Amazon fires workers for attempting to organize over COVID-19 concerns

AMAZON WORKERS are walking out over health and safety concerns related to the coronavirus (COVID-19) pandemic. Amazon is responding by firing them. – Jeenah Moon/Reuters photo

As the coronavirus pandemic puts a spotlight on working conditions inside Amazon warehouses, the company is firing workers for organizing over safety concerns. It’s something you might want to think about before buying anything else on Amazon.

Amazon fired New York–based worker Chris Smalls, who was involved in a walkout at a Staten Island warehouse to protest unsafe working conditions during the coronavirus pandemic.

When Smalls was fired, Amazon said he had violated its policies by entering the fulfillment center, despite being placed in quarantine by the company due to potential exposure to the coronavirus.

Two weeks later, Amazon fired at least another worker, Bashir Mohamed, who was involved in labor organizing at a fulfillment center in Minnesota.

The Minnesota fulfillment center was the site of the first major Amazon employee strike in the United States in July 2019.

Amazon employees in Chicago, Detroit, and New York have staged walkouts and protests at Amazon facilities in recent weeks in response to what workers say is the company’s insufficient response to the coronavirus pandemic.

Amazon’s business has surged as brick and mortar businesses close and customers flock online for necessities. But workers worry they aren’t properly protected from the contagious disease while on the job.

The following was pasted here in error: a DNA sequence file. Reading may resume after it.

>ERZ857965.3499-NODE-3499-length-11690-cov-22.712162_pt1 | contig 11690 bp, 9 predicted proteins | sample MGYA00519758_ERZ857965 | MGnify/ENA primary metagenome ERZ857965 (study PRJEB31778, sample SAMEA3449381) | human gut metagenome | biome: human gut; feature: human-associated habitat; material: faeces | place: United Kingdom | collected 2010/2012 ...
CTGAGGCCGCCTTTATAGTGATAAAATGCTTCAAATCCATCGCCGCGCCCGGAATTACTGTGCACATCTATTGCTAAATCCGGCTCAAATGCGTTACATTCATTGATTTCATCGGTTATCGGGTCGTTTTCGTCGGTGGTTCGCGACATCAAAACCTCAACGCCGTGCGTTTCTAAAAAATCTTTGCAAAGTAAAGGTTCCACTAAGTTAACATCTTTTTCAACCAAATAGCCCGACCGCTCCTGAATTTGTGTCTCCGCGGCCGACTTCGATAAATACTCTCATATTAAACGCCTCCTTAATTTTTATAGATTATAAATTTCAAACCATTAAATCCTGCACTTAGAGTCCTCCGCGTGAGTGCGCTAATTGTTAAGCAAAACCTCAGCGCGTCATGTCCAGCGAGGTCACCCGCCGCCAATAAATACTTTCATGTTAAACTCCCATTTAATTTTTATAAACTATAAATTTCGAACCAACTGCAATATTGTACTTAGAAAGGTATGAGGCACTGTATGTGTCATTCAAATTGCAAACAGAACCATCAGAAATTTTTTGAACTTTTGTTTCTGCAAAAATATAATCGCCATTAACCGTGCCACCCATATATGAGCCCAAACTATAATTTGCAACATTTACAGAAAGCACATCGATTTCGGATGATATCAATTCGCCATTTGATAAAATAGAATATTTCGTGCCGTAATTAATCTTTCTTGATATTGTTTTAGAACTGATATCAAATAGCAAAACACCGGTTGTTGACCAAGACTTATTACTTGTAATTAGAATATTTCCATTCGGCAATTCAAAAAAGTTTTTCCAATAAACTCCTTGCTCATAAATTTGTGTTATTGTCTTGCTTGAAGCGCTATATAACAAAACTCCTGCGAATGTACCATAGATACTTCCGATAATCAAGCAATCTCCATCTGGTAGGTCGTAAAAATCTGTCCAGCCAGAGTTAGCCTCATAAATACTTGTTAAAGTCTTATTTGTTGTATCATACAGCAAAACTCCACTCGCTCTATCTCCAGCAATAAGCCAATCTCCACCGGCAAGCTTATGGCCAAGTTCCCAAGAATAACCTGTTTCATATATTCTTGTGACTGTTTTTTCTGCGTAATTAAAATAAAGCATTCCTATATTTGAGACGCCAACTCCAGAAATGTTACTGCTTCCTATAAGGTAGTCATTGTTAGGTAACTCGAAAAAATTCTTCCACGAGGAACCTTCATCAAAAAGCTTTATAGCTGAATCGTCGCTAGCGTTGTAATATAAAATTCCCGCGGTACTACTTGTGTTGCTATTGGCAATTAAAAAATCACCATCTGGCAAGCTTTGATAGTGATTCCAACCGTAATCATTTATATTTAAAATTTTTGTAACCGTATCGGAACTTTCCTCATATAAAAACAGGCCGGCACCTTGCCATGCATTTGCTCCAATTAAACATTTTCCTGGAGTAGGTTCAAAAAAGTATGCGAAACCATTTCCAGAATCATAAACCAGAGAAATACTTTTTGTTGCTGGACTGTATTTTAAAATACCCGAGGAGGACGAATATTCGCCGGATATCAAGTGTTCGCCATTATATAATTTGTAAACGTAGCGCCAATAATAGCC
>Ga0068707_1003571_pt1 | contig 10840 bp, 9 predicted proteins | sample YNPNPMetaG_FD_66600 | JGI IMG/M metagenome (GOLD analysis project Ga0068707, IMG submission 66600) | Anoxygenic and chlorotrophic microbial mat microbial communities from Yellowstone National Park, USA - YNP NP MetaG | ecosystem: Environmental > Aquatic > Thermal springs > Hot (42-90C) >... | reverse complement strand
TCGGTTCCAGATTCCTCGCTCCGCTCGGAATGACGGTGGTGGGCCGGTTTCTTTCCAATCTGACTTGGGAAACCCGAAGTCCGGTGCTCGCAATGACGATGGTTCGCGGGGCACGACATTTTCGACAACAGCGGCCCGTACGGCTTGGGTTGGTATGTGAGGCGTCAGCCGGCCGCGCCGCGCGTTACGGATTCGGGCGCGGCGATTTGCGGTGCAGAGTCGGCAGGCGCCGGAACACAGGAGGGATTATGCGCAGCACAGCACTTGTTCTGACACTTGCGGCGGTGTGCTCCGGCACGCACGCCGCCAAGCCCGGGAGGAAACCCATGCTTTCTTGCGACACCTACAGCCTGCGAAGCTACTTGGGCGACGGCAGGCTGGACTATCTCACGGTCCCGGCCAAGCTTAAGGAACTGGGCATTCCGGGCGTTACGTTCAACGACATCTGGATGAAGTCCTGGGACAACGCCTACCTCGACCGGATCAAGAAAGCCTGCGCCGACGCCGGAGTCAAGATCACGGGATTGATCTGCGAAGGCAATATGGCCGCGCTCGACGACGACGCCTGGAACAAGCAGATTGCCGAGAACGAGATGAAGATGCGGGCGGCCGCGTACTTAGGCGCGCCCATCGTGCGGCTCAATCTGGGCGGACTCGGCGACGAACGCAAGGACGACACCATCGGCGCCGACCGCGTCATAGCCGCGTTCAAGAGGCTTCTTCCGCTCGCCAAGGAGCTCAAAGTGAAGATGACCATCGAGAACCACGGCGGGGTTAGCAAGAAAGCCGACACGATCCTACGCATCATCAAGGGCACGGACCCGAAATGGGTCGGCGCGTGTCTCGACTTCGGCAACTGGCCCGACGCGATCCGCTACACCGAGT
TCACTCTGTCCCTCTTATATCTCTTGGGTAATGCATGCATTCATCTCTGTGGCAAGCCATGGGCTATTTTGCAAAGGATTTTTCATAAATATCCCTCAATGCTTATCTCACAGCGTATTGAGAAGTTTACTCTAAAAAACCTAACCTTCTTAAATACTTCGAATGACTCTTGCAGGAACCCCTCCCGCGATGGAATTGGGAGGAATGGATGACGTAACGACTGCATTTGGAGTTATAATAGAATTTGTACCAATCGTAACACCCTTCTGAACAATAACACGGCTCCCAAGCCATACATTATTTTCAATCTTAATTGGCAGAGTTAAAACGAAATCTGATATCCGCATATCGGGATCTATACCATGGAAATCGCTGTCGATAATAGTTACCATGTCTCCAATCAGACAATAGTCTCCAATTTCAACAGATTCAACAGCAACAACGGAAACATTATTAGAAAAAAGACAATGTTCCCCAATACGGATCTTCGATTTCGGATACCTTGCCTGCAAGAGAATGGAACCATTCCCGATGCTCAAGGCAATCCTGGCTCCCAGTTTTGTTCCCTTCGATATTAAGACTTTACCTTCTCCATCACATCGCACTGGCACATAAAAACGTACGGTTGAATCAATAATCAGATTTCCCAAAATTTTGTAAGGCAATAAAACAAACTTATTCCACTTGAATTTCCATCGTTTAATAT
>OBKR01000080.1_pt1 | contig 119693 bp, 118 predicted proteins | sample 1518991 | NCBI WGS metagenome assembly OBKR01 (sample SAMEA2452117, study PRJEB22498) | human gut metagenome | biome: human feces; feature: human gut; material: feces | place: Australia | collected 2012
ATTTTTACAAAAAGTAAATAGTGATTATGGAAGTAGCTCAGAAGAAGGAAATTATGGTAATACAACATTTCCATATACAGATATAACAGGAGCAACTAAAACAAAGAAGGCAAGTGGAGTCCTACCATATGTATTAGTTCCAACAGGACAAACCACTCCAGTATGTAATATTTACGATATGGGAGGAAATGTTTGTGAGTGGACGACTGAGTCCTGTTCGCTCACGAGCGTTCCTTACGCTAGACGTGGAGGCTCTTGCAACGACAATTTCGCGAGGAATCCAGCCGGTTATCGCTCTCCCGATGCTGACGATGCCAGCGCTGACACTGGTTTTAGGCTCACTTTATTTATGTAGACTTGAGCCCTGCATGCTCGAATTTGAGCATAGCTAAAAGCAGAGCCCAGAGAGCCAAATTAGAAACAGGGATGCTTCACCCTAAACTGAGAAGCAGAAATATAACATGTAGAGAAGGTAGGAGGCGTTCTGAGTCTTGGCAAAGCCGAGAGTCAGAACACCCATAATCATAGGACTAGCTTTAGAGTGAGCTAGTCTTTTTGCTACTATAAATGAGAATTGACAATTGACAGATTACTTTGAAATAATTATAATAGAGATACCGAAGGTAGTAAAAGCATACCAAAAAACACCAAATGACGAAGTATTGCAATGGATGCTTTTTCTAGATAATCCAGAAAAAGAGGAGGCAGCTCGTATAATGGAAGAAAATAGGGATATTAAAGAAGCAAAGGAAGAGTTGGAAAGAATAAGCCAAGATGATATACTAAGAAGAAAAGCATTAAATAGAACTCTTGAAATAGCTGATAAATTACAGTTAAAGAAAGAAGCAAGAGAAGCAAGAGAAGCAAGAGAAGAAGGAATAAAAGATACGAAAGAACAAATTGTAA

More than 70 Amazon facilities have had at least one employee who tested positive for COVID-19, the disease caused by the coronavirus, according to the Athena Coalition, an alliance of advocacy groups that focuses on working conditions at Amazon.

In New York, State Attorney General Letitia James and New York Mayor Bill de Blasio both called for investigations into Smalls’ termination last month.

In Minnesota, Mohamed, said that in addition to organizing workers to advocate for better working conditions, he had begun pushing for more rigorous cleaning and other measures to protect against the transmission of the coronavirus.

Mohamed, who worked at the warehouse for three years, said he believes his workplace advocacy is why he was fired.

Amazon told him that he was terminated because he refused to speak to his supervisor.

A second employee at the Minnesota Amazon facility told BuzzFeed News he believed Amazon was targeting workers involved with walkouts and production slowdowns over the last year, in some cases by selectively reprimanding them for failing to comply with social distancing protocols at work during the pandemic. That worker, who was also involved in organizing, said he was written up for such an infraction last week.

He did not deny violating the social distance rules but said crowded warehouses make it hard to avoid. He said he fears he may also soon be fired.

Earlier this month, Amazon fired Emily Cunningham and Maren Costa, two Seattle-based employees who were leaders of the Amazon Employees for Climate Justice group, the Washington Post. Both had also been outspoken supporters for safer conditions for Amazon warehouse workers, most recently during the coronavirus pandemic.

Regarding Cunningham and Costa, Amazon said, “We support every employee’s right to criticize their employer’s working conditions, but that does not come with blanket immunity against any and all internal policies. We terminated these employees for repeatedly violating internal policies.”


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